The Nose Knows: How Horses Can Help With Search and Rescue

Equine adventurer, trainer, and author Tik Maynard got the chance to watch a “scenting” horse used for search and rescue in action. Here’s what happens when you let a horse follow her nose.
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The Nose Knows: How Horses Can Help With Search and Rescue
The horses, usually with a rider, are trained to find, then follow, the “hottest” scent in the area—the anomaly. During my visit, Beardsley demonstrated how this works, sending a friend to hide among 10 acres of junipers a little higher than I could see over. | Photo: Tess Freeman

The late Richard Feynman—author, prankster, and Nobel-Prize-winning physicist—had a neat party trick. He instructed friends to handle a book from his library while he was out of the room, then replace it on the shelf. Feynman would enter the room and smell the hands of the three people and then smell the books. He would identify the three books that were handled. Then, to the guests’ astonishment, he would correctly identify who had handled which books.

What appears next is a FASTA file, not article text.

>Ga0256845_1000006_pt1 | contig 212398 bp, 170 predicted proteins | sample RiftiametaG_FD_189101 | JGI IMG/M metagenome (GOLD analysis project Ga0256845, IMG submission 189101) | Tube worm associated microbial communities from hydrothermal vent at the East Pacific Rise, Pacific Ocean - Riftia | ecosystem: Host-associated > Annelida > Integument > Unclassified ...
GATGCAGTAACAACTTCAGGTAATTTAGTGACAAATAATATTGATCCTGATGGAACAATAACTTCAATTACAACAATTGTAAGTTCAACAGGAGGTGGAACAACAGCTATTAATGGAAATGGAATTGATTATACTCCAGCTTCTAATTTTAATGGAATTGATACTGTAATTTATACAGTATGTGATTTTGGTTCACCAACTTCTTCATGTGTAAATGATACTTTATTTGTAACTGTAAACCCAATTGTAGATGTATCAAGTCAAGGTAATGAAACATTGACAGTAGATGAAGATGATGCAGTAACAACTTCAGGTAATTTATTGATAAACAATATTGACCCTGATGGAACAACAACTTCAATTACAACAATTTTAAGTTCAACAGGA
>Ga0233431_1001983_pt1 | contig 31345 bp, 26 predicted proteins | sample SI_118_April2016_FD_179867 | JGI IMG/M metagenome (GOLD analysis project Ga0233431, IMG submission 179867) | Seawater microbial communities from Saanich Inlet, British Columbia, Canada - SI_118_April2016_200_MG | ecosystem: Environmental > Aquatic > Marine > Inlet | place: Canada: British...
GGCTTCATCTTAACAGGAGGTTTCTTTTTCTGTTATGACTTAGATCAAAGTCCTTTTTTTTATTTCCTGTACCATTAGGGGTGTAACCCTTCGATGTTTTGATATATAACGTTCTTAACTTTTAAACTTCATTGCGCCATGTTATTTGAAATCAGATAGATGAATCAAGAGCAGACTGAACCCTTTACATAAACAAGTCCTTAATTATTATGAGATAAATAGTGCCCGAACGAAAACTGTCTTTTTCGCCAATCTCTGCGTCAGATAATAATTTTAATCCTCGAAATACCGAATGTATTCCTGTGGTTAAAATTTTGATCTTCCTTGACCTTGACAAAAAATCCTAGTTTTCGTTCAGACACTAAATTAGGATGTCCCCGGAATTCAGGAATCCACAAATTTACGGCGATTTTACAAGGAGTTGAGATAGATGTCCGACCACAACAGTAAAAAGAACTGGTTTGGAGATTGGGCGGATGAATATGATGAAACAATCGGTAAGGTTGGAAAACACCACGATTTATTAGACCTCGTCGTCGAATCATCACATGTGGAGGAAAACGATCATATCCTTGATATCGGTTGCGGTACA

His friends thought there was a trick to this, perhaps a confederate that signaled which books had been touched. But it was no trick. He invited the others to try as well.

In “Surely You’re Joking, Mr. Feynman” he writes, “We did a few more experiments, and I discovered that while bloodhounds are indeed quite capable, humans are not as incapable as they think they are; it’s just that they carry their nose so high off the ground

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Tik Maynard is an eventing and horsemanship trainer and clinician. He is an “A” Pony Club graduate and Canadian Pony Club hall of famer and represented Canada in modern pentathlon in the 2007 Pan Am Games. Today, Maynard and his wife, professional event rider Sinead Halpin, run Copperline Equestrian, in Citra, Florida. Maynard recently wrote his first book, In the Middle Are the Horseman.

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